I'm jumping back to June and the garden of Linda Boley, which is actually in Boulder, CO—we covered a lot of territory under the guise of a trip to Denver.
I loved Linda's garden. At the time I remember thinking it was immaculate, but looking at these photos I'm hard pressed to find a single leaf out of place, no weeds, no debris in the gravel. How did she do it? Plus she was a patient and generous hostess, answering question after question and even sending a few of us home with a sempervivum (see this post for a photo of my plant gift).
From her garden description in our Fling brochure: "I started with a dying lawn and one large, diseased, Siberian Elm tree, and lots of Siberian Elm tree seedlings...we hauled in 14 tons of soil and established a front yard rock garden and lots of perennials (shade and sun garden) and annuals in back...the front yard rock garden has had three major overhauls as a shade tree was removed and more native plants became available...I designed, planted, built and maintain everything myself; the flagstone, gravel, soils—all available locally—I hauled in myself, but that is getting harder with age."
Plants bordering the front sidewalk...
The garden dates to 1977 when Linda purchased her home.
She says the painted (dead) tree is just for fun. I think it's genius, adding height without shade and a splash of color that works with the brick of the house.
I swooned over the sempervivum in person and I do it again now looking at these photos.
That's Linda, third from the left, wearing the light blue shirt and khaki pants. She calls out the front xeric rock garden as her favorite feature adding "I get to meet and chat with my neighbors while I'm working." I wish she was my neighbor!
Check out that carpet of sempervivum, amazing!
This raised rock garden is up against the right side of the breezeway to the backyard, visible in the photo with the painted dead tree, above..
There's a lot going on in a very small space.
I didn't take many photos in the back garden, we only had 35 minutes here and I wanted to explore every inch (every plant!) in the front garden. This fence treatment caught my eye however ...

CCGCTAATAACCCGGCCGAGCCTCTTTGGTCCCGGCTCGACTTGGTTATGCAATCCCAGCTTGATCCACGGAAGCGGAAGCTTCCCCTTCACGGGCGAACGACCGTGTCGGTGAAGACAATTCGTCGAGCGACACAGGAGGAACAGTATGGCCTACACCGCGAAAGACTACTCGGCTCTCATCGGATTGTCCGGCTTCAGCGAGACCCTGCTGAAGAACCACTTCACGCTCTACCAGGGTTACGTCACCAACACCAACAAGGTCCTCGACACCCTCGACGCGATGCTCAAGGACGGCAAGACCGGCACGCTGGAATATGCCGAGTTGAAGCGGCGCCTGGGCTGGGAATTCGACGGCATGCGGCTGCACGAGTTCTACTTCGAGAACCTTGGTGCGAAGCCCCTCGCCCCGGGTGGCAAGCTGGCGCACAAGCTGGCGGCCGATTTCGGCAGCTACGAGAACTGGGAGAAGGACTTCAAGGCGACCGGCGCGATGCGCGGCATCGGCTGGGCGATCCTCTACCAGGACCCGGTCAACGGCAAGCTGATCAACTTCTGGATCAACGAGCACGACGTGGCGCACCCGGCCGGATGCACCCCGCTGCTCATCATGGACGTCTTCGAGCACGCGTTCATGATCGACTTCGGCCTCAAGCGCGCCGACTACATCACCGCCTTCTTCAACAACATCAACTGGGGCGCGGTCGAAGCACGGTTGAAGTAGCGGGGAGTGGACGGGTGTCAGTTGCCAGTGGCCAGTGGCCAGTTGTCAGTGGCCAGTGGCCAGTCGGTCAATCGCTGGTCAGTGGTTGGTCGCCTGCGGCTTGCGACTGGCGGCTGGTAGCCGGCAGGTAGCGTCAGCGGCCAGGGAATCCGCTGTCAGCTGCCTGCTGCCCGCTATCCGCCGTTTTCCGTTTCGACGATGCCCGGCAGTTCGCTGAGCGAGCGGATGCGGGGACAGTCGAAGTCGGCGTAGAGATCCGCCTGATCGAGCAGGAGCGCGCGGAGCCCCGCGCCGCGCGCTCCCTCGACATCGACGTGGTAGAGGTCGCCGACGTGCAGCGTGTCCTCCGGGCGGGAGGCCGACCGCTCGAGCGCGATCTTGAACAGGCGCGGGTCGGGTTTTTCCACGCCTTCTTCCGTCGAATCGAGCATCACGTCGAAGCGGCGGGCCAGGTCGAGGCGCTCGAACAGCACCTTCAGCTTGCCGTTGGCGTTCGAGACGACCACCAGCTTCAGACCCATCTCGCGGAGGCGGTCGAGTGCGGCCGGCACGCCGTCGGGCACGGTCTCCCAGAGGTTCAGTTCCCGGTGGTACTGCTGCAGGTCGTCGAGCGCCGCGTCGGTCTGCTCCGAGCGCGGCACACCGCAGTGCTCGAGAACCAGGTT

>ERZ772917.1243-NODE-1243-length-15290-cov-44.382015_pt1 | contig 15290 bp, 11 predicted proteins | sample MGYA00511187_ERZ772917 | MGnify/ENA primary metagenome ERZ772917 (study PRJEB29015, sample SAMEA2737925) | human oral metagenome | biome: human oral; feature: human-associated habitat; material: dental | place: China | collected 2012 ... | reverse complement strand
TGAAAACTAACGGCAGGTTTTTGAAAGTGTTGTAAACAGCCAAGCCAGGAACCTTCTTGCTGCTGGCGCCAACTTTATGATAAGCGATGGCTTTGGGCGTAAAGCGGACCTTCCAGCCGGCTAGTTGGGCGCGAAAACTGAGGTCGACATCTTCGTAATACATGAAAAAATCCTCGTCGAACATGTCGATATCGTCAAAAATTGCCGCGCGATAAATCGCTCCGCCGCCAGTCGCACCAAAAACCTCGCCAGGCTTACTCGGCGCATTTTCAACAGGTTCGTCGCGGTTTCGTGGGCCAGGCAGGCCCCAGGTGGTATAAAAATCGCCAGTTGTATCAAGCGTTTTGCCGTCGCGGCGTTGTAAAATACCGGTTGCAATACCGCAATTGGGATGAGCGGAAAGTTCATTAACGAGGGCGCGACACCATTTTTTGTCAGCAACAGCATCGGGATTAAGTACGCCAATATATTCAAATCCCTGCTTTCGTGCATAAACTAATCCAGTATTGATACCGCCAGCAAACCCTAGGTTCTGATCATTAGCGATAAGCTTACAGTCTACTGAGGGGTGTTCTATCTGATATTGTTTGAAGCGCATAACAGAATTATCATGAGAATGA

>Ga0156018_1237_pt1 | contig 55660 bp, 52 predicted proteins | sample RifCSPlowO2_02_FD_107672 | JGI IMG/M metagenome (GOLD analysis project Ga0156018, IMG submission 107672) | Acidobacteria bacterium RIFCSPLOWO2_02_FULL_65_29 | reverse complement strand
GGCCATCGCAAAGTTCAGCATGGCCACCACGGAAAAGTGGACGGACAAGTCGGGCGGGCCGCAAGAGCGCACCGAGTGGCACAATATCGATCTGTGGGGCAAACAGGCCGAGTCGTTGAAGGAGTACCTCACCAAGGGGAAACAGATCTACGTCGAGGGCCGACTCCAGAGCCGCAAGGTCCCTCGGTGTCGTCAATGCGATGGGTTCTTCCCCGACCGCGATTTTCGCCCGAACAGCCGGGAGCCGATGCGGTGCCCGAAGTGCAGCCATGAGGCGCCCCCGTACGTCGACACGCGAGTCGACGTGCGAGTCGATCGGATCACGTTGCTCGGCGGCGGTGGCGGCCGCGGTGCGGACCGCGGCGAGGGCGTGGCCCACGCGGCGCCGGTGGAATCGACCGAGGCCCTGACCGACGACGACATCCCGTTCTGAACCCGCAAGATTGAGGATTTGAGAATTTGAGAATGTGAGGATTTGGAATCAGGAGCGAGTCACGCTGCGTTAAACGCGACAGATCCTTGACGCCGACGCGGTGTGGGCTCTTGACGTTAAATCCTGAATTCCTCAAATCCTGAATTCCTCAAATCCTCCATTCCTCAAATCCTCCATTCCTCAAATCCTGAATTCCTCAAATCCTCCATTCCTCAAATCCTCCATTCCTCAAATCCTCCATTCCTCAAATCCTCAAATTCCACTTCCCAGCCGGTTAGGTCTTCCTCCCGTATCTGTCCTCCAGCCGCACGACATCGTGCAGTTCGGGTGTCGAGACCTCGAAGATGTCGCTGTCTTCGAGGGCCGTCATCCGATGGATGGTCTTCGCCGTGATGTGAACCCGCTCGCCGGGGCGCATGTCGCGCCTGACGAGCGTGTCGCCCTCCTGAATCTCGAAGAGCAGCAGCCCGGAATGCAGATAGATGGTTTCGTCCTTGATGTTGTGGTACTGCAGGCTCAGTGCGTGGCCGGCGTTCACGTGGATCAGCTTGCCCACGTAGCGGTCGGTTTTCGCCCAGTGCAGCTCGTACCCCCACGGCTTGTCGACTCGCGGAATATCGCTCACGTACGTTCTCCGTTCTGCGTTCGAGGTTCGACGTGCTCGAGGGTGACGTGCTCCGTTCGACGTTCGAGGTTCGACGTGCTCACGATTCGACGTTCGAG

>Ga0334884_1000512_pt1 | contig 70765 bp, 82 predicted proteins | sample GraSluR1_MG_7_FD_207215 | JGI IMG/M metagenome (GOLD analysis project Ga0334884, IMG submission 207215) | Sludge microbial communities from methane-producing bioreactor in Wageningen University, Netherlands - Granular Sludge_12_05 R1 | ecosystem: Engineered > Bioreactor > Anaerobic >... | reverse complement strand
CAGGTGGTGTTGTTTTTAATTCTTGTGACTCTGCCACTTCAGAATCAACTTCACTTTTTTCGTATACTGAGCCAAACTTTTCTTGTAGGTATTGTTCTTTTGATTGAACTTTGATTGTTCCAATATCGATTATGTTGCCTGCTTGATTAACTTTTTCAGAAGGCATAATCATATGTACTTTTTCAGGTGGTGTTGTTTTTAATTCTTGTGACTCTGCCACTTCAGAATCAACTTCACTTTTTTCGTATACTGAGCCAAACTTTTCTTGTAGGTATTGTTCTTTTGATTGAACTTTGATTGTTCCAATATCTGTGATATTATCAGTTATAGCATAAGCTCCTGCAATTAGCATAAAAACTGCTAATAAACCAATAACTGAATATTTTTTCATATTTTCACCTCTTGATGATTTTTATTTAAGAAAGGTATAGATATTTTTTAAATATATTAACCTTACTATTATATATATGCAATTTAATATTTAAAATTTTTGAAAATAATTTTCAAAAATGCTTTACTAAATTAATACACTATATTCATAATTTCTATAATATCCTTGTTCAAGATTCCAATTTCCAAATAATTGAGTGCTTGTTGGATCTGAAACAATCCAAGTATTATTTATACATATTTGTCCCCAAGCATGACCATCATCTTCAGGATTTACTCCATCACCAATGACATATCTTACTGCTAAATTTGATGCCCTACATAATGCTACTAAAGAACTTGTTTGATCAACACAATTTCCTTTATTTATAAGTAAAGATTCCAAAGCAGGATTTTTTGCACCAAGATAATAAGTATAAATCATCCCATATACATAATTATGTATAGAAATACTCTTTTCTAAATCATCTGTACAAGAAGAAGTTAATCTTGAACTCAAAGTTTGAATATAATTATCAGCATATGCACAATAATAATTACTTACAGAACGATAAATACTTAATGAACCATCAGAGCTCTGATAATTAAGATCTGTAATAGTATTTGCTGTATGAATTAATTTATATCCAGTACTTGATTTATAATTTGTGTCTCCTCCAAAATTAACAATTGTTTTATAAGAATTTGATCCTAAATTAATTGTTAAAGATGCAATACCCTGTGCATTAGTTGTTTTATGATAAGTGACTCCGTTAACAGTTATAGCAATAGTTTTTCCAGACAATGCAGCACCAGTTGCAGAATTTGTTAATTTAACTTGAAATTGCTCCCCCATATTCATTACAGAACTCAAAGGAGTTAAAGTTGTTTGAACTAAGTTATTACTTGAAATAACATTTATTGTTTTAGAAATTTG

As did this bamboo fencing and a lonicera in bloom on the opposite side of the yard.
I wonder if it's the same as my honeysuckle, Lonicera x brownii 'Dropmore Scarlet'?
This planting circle under a shade tree was lovingly cramscaped.
The fine textured grass just daring me to run my fingers through it, which I did.
The gardens we saw in Colorado had amazing clemetis, this one a fine example.
Okay, back to explore the garden in front of the house...
I asked Linda which agave this was, do you think I can remember for certain? No. I think she identified it as A. havardiana.
It's a looker, with those strong leaf imprints.
Perfection! I guess it helps to not have any trees (in your lot or the neighbor's) dropping litter.
This one surprised me, Alchemilla saxatilis, although now that I see its common name is Alpine Lady's Mantle I guess it shouldn't.
I accidentally get my toes in a photo every now and then, when I do I always think of Peter, the Outlaw, because early on in our friendship he said something like "I thought you might be much younger because photos of your feet show up on your blog sometimes"...
This is the patch of sempervivum from which Linda gifted me a plant. I'm hoping as my baby offsets they'll have that great pine-cone like shape to the leaves.
A magical mix of colors and textures, everywhere you look.
Amorpha nana, dwarf false indigo
I think the green creeping carpet is Arenaria ‘Wallowa Mountain’
Isn't the color combo of the cotinus and sedum fantastic?
Okay, that's a wrap on this Fling garden. Still lots of Colorado to share in the coming weeks though.
Weather Diary, Aug 7: Hi 73, Low 61/ Precip 0
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